“Oh, Mrs. Foxworthy, Rutie get all the A’s,” my abulita called from the kitchen.

     “Is that so?”

     “Ruth,” Naomi motioned to me from the door of her room, a board game tucked under her arm.

     I pulled my chin from Mrs. Foxworthy’s grasp and turned toward my best friend. We looked nothing alike: she was tall, I was short, she was blonde, I was dark, but the more we talked and let our insides jumble out we were the same. If I liked a book, Naomi had to read it. If she played a game I wanted to learn. Before school had started, we’d nicked our palms with a knife from the kitchen and pressed our blood together. We were sisters, we swore, now and forever. When she outgrew her clothes, they became mine.

     “Wanna play Life?” Naomi asked. In the beginning, she won every time. But Naomi competition didn’t matter to her and now I’d figured out the tricks and I was starting to beat her.

     “Sure,” I said.

     My abuelita and I lived in a sandlot trailer out by the I-10. Sometimes Mrs. Foxworthy let Naomi sleep over.

     Naomi loved the desert. Her imagination roared alive in the dunes around my house.

     “Look,” she cried pointing toward the horizon—we’d spent the afternoon outside unearthing sun bleached pop-tops and sandblasted bits of plastic, jewelry of our ancestors Naomi insisted— “Do you see the guide who’ll show us the way?”

     “Our way to where?”

     “Where they wait.”

     Did she mean our parents? I squinted, but I couldn’t see what she pointed at. Blowing sand bit at my arms and tumbleweeds bounced across the I-10. It was getting hotter and darker. I took Naomi’s hand and pulled her toward the trailer. The Santana was coming.

     A dozen times between October and March, scorched air from the Great Basin howled through the Coachella Valley, shearing palm trees and upending anything not fastened down on its way to the Pacific. Like a sand blizzard, the Santana could disorient, suffocate and bury you. Naomi loved the storms, but I feared them.

     That night, the trailer’s awning groaned like the hold of a rusty ark. Loose palm fronds hit as hard as torpedoes. Naomi and I zipped our sleeping bags together on the floor.

     “What would happen if I went outside right now?” Naomi whispered, her eyes reflecting light from the veladora my grandma burned during storms.

     “Once the Mexicans ruled California, but they went out in a Santana and it blew them away,” I said, repeating the story my grandma told me.

     “What if I held one end of a rope and you held the other?” Naomi asked, her voice breathy, halfway to a dream.

     In the clear still of morning, it took all our strength to push away a sand drift blocking the door. All of the freeway litter had vanished, and outside was a pristine field of white. Naomi and I lay down, watching the pacific sky, and moved our arms to make angels.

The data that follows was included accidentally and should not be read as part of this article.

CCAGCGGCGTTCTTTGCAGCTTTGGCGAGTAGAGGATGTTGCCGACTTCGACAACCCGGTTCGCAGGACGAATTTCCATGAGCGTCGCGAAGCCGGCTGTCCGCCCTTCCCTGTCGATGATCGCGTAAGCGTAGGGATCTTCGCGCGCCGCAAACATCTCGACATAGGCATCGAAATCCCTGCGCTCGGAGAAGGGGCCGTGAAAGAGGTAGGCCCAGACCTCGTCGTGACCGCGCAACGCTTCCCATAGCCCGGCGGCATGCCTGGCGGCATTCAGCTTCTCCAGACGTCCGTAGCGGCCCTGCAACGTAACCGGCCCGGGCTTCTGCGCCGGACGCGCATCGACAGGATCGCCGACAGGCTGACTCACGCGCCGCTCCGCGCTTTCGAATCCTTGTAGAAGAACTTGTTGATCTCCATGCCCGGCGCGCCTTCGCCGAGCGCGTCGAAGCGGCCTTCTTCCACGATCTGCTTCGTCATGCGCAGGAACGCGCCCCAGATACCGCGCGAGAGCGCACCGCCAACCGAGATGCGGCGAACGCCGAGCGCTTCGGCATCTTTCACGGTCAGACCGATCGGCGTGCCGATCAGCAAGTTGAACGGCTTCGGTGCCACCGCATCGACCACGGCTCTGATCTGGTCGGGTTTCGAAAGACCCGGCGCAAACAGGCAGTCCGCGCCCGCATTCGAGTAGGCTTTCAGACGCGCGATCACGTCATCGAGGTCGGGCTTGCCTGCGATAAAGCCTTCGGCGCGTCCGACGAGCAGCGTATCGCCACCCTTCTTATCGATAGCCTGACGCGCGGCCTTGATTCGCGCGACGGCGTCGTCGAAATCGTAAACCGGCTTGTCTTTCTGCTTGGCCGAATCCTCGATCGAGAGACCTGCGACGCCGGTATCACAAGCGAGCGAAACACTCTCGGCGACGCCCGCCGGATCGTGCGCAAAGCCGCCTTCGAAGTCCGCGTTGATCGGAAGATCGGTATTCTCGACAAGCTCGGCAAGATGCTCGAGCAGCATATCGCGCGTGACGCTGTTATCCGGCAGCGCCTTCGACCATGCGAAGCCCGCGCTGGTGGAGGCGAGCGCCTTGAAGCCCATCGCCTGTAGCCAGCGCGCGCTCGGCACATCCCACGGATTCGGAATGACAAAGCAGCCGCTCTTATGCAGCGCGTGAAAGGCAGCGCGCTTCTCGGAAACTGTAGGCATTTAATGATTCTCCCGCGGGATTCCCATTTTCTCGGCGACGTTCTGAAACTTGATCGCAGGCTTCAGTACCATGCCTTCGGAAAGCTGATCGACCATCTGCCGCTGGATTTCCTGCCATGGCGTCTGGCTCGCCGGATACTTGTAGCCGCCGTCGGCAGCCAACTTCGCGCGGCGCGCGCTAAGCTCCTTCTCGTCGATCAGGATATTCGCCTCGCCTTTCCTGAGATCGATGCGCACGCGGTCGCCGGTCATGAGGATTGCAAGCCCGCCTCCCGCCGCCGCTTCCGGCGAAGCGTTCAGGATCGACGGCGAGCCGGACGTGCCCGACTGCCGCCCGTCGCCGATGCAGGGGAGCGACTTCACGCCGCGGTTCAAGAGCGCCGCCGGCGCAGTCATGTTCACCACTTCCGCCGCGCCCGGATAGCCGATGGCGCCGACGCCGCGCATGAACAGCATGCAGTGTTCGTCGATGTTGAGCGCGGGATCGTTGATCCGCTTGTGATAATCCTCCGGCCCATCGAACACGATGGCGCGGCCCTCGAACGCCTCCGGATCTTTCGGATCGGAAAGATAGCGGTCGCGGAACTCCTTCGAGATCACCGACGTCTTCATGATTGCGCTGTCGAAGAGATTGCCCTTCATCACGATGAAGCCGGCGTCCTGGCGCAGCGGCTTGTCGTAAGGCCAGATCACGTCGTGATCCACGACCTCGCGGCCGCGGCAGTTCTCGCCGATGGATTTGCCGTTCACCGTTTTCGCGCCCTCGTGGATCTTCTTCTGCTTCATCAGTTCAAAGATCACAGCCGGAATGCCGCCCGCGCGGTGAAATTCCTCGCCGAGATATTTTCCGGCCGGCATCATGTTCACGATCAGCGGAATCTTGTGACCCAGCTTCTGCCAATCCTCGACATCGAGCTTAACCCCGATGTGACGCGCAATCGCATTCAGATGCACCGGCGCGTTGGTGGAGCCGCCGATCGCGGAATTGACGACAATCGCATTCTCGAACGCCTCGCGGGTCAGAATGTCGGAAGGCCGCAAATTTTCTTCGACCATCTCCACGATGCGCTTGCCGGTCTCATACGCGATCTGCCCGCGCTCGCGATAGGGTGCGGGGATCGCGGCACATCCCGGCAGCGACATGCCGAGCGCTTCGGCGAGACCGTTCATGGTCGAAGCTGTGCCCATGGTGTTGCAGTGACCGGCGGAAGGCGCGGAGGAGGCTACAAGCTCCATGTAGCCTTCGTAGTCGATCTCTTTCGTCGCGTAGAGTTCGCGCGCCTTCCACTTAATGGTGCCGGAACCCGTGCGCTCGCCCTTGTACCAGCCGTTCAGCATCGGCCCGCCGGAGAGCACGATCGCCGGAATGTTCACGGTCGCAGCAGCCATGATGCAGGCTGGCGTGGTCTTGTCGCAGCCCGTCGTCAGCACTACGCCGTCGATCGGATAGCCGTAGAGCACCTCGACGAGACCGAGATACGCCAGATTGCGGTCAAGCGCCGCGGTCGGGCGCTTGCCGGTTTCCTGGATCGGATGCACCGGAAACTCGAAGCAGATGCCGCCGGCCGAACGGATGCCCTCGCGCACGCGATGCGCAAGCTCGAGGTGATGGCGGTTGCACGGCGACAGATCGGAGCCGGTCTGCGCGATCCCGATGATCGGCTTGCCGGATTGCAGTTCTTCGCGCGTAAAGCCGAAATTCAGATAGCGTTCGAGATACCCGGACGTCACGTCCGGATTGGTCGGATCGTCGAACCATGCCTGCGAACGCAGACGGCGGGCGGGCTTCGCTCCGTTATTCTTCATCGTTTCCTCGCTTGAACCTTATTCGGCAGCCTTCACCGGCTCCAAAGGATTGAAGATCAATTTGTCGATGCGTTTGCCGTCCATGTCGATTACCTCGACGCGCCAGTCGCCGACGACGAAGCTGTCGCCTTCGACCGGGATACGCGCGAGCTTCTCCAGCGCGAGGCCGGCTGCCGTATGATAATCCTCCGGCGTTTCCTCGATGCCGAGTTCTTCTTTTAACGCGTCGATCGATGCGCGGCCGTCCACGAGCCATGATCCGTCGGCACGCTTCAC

During the next Santana, Naomi called me wanting to know how long it took for the winds that shook me to shake her. Like counting the seconds between lightning and thunder, I’d tell her when a gust hit the trailer and we’d wait to see if the wind cut a straight path from my house to hers.

     “I can’t tell,” she said, disappointed in the solidness of her house. “I’d have to be outside to really feel it.”

     “Don’t,” I begged, but she went. I held the line, nibbling on the edges of my fingers, wanting to hang up, call for help. Then I heard a door shut, quiet, a thrill in her nighttime whisper “In the Santana, I’m alive.”

     At the end of eighth grade, I was offered a scholarship to Valley Day. I started high school with the children of the podiatrists and country club developers and Naomi. At Day, Naomi and I were an odd couple—brown kids and white kids segregated themselves despite the best effort of the staff—but she never gave me up: her elbow linked through mine in the halls so the other girls didn’t push me into the garbage cans, sharing my locker so no one dared scrawl beaner or wetback on it. My friend grew taller and thinner, her skin tan, her hair like August wheat.  When you looked at Naomi, you thought: California. I grew to the height of my stooped abuelita and had a pretty smile, but rarely showed it. I was invisible to the boys at school. The other Mexican girls, those who should have had my back, instead called me Tonto. To say tonta, stupid, would have been an outright insult, but by labeling me a sidekick, a sellout, they were going at me just as hard. In the World Book, it said Tonto had saved The Lone Ranger’s life when they were kids, and the Lone Ranger had sworn enduring loyalty. Tonto was intelligent, brave and didn’t waste a lot of time talking. Most important, Tonto was a friend to someone who was otherwise alone.